A Peek Into the Past – Review of “The Saturday Evening Girls Club” by Jane Healey

Four immigrant girlfriends from four disparate backgrounds are members of “The Saturday Evening Girls Club”. What sets them apart is the shared characteristic of courage. The courage to be different is the secret strength that guides them through the labyrinthine path of the , ir hopes and dreams.

In the early 1900’s women were less than second class citizens. Society’s dictates were cemented into the fabric of life in Boston’s North End and women were expected to blindly ‘obey’ their husbands, allowing themselves to be subjugated. Italian born Caprice, Ada with her Russian heritage, Maria of an Italian Catholic mother, and shy Thea who wants to be more assertive even as she still clings to the old ways, have been friends since they were thirteen. These four friends have consistently demonstrated their loyalty and their love and respect for each other. Their weekly meetings keep that bond strong and help guide them through their inevitable family struggles and give them the courage to resist the cultural biases they face and help them navigate their stormy romantic entanglements.

I’ve read two other books by Jane Healey; “The Beantown Girls” and “The Secret Stealers” so when “The Saturday Evening Girls Club” was available I jumped at the chance to read it. Healey does a masterful job of portraying immigrant life in that era right down to the sights, sounds and smells of tenement living. Your neighbors knew without asking what you were having for dinner, and no one had to tell them when your parents were bickering because they could clearly hear the hurled insults between husbands and wives. And God help the youngsters if they even thought about getting into trouble because someone they knew was bound to see them and rat them out.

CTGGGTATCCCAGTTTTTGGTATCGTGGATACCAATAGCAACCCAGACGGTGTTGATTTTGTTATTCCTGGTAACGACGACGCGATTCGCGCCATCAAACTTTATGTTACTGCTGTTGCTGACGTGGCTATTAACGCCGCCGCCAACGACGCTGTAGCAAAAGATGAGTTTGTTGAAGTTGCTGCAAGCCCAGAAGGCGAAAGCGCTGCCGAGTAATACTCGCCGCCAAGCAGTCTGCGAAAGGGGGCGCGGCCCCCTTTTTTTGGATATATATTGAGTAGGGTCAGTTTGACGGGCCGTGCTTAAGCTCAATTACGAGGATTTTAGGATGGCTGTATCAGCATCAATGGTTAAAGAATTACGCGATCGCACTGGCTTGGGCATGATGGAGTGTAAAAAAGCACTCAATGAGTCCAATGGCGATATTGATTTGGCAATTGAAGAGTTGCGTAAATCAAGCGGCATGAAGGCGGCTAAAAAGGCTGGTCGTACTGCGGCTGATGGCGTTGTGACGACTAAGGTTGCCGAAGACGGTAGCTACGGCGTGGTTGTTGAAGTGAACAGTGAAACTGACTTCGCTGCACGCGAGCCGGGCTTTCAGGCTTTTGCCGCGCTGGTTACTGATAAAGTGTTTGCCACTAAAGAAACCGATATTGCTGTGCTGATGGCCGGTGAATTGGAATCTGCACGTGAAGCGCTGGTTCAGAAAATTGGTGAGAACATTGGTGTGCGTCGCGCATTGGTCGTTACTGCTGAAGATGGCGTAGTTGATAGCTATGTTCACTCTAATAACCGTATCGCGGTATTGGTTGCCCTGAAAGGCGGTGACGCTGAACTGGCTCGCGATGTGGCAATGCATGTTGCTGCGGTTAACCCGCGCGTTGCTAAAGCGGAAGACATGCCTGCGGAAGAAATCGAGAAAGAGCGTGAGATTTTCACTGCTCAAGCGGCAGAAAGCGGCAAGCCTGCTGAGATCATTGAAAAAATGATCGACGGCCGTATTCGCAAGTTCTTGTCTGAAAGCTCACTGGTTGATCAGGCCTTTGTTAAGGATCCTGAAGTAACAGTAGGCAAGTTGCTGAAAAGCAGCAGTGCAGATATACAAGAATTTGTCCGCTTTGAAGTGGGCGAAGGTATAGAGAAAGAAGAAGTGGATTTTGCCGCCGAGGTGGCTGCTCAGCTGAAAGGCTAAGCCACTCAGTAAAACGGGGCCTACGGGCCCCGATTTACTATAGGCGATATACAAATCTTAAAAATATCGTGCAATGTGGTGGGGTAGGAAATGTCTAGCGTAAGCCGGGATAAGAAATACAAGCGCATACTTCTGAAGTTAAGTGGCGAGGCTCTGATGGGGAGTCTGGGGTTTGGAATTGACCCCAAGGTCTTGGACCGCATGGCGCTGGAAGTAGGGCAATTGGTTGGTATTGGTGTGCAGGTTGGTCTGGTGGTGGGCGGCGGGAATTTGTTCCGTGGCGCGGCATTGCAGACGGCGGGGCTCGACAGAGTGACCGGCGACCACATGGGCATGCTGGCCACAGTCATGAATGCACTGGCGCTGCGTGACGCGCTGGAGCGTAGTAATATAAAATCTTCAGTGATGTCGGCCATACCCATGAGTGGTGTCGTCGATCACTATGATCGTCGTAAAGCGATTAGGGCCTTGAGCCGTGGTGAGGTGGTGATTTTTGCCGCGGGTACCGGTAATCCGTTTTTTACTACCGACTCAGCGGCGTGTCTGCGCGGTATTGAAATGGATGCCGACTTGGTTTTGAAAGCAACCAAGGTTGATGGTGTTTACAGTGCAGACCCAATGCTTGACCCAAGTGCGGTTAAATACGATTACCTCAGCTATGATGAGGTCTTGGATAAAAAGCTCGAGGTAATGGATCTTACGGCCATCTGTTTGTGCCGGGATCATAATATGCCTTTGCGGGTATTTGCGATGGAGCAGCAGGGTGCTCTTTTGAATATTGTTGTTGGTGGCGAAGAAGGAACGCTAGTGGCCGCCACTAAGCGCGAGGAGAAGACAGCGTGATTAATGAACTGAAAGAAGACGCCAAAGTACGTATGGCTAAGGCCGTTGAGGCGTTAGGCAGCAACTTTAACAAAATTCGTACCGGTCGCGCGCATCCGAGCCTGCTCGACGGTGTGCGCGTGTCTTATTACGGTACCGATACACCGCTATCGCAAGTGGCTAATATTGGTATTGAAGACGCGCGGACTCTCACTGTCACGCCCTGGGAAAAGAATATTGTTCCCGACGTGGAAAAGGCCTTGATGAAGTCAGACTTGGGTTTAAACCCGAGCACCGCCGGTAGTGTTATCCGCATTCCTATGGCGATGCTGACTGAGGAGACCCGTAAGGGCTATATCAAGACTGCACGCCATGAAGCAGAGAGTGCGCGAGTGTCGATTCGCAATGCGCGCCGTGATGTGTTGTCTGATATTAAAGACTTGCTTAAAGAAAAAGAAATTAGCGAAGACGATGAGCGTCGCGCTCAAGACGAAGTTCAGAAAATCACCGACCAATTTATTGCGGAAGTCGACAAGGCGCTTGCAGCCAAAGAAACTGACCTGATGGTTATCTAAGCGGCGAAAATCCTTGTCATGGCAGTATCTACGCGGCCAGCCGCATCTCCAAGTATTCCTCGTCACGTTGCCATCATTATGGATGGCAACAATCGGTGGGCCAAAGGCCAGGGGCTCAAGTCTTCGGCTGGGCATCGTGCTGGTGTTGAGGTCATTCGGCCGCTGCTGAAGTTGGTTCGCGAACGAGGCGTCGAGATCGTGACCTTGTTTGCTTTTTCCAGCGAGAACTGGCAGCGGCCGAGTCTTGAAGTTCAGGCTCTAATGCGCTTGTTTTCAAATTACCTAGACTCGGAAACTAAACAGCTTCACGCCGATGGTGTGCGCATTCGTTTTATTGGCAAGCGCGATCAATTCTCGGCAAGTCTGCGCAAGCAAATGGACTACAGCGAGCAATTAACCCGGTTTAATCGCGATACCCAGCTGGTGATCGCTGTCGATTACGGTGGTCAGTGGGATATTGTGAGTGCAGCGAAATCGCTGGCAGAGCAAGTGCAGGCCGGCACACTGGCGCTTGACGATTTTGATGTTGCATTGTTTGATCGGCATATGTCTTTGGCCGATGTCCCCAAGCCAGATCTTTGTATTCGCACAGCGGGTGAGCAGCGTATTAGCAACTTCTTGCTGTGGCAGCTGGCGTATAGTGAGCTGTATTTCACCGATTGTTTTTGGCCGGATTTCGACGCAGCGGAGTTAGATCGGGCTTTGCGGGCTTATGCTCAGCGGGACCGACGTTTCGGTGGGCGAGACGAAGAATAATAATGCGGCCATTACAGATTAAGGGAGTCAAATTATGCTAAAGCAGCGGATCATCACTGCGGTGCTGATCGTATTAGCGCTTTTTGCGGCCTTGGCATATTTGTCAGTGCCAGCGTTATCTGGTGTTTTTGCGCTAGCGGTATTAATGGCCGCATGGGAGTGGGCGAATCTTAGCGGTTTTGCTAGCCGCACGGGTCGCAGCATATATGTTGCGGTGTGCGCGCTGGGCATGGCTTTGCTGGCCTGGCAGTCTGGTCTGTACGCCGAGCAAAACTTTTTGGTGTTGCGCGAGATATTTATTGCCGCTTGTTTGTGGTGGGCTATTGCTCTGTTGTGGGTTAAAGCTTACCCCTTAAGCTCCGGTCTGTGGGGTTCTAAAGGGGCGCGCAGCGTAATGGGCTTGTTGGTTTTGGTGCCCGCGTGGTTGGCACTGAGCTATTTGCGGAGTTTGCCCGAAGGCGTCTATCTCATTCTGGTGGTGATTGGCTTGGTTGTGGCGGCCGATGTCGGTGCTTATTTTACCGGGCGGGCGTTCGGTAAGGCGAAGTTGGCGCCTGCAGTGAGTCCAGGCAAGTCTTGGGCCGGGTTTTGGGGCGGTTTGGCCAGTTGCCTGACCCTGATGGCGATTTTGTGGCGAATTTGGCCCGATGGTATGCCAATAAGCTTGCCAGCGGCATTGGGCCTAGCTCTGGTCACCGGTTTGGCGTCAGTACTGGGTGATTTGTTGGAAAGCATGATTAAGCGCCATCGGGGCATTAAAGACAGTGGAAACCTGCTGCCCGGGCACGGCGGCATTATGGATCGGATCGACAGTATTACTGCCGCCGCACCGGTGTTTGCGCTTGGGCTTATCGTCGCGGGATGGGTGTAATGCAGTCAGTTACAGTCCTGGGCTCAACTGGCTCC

However “The Saturday Evening Girls Club” doesn’t quite measure up to the standards set by the other two Healey novels I’ve read, although seeing that this is her debut novel helps somewhat soften my critical analysis. While I can appreciate the difficulty of navigating four intersecting plot lines, I remain unconvinced that Healey succeeded in accomplishing her goal of successfully knitting together all four. Caprice is the central figure around which the other three seem to orbit but their stories are not nearly as compelling as hers. Because of that the action stalled out several times and my mind wandered off in other directions. Yes the four stories are loosely connected and perhaps that’s the problem. They need a stronger connection that will hold up under pressure. And it just ain’t there. Three stars.

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